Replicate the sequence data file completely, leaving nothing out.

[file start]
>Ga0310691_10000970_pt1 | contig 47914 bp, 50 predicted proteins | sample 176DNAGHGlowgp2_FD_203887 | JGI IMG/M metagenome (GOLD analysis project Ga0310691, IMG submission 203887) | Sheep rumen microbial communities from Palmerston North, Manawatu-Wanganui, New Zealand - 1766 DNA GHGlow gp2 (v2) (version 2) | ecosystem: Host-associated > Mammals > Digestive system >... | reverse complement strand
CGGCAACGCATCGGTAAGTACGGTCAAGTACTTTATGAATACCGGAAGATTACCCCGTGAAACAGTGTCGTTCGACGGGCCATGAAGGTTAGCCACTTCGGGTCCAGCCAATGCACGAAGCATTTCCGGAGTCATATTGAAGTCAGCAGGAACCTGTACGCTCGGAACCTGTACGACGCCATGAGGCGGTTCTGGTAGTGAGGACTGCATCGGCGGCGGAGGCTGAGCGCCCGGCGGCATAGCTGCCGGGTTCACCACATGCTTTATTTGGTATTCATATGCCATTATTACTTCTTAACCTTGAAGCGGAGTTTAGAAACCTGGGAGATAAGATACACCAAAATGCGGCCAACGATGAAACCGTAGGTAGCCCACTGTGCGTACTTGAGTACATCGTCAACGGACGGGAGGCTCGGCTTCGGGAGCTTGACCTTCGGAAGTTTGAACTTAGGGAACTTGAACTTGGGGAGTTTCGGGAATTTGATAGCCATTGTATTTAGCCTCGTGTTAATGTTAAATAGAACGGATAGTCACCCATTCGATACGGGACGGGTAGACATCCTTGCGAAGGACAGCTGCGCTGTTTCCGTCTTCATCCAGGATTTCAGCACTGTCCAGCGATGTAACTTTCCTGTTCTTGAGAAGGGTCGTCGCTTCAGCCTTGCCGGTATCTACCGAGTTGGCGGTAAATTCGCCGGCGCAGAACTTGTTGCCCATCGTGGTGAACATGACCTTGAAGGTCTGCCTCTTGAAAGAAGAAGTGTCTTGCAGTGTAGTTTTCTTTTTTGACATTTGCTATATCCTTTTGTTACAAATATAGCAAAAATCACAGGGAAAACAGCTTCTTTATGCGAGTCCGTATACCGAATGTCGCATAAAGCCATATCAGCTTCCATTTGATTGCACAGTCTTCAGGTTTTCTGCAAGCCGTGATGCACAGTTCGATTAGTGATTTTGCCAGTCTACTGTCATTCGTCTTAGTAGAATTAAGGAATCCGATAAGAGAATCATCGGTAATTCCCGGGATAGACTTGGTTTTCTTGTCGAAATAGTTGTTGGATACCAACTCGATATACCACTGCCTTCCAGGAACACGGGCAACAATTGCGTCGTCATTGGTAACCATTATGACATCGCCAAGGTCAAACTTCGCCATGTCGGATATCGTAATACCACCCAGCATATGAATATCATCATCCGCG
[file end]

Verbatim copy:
>Ga0310691_10000970_pt1 | contig 47914 bp, 50 predicted proteins | sample 176DNAGHGlowgp2_FD_203887 | JGI IMG/M metagenome (GOLD analysis project Ga0310691, IMG submission 203887) | Sheep rumen microbial communities from Palmerston North, Manawatu-Wanganui, New Zealand - 1766 DNA GHGlow gp2 (v2) (version 2) | ecosystem: Host-associated > Mammals > Digestive system >... | reverse complement strand
CGGCAACGCATCGGTAAGTACGGTCAAGTACTTTATGAATACCGGAAGATTACCCCGTGAAACAGTGTCGTTCGACGGGCCATGAAGGTTAGCCACTTCGGGTCCAGCCAATGCACGAAGCATTTCCGGAGTCATATTGAAGTCAGCAGGAACCTGTACGCTCGGAACCTGTACGACGCCATGAGGCGGTTCTGGTAGTGAGGACTGCATCGGCGGCGGAGGCTGAGCGCCCGGCGGCATAGCTGCCGGGTTCACCACATGCTTTATTTGGTATTCATATGCCATTATTACTTCTTAACCTTGAAGCGGAGTTTAGAAACCTGGGAGATAAGATACACCAAAATGCGGCCAACGATGAAACCGTAGGTAGCCCACTGTGCGTACTTGAGTACATCGTCAACGGACGGGAGGCTCGGCTTCGGGAGCTTGACCTTCGGAAGTTTGAACTTAGGGAACTTGAACTTGGGGAGTTTCGGGAATTTGATAGCCATTGTATTTAGCCTCGTGTTAATGTTAAATAGAACGGATAGTCACCCATTCGATACGGGACGGGTAGACATCCTTGCGAAGGACAGCTGCGCTGTTTCCGTCTTCATCCAGGATTTCAGCACTGTCCAGCGATGTAACTTTCCTGTTCTTGAGAAGGGTCGTCGCTTCAGCCTTGCCGGTATCTACCGAGTTGGCGGTAAATTCGCCGGCGCAGAACTTGTTGCCCATCGTGGTGAACATGACCTTGAAGGTCTGCCTCTTGAAAGAAGAAGTGTCTTGCAGTGTAGTTTTCTTTTTTGACATTTGCTATATCCTTTTGTTACAAATATAGCAAAAATCACAGGGAAAACAGCTTCTTTATGCGAGTCCGTATACCGAATGTCGCATAAAGCCATATCAGCTTCCATTTGATTGCACAGTCTTCAGGTTTTCTGCAAGCCGTGATGCACAGTTCGATTAGTGATTTTGCCAGTCTACTGTCATTCGTCTTAGTAGAATTAAGGAATCCGATAAGAGAATCATCGGTAATTCCCGGGATAGACTTGGTTTTCTTGTCGAAATAGTTGTTGGATACCAACTCGATATACCACTGCCTTCCAGGAACACGGGCAACAATTGCGTCGTCATTGGTAACCATTATGACATCGCCAAGGTCAAACTTCGCCATGTCGGATATCGTAATACCACCCAGCATATGAATATCATCATCCGCG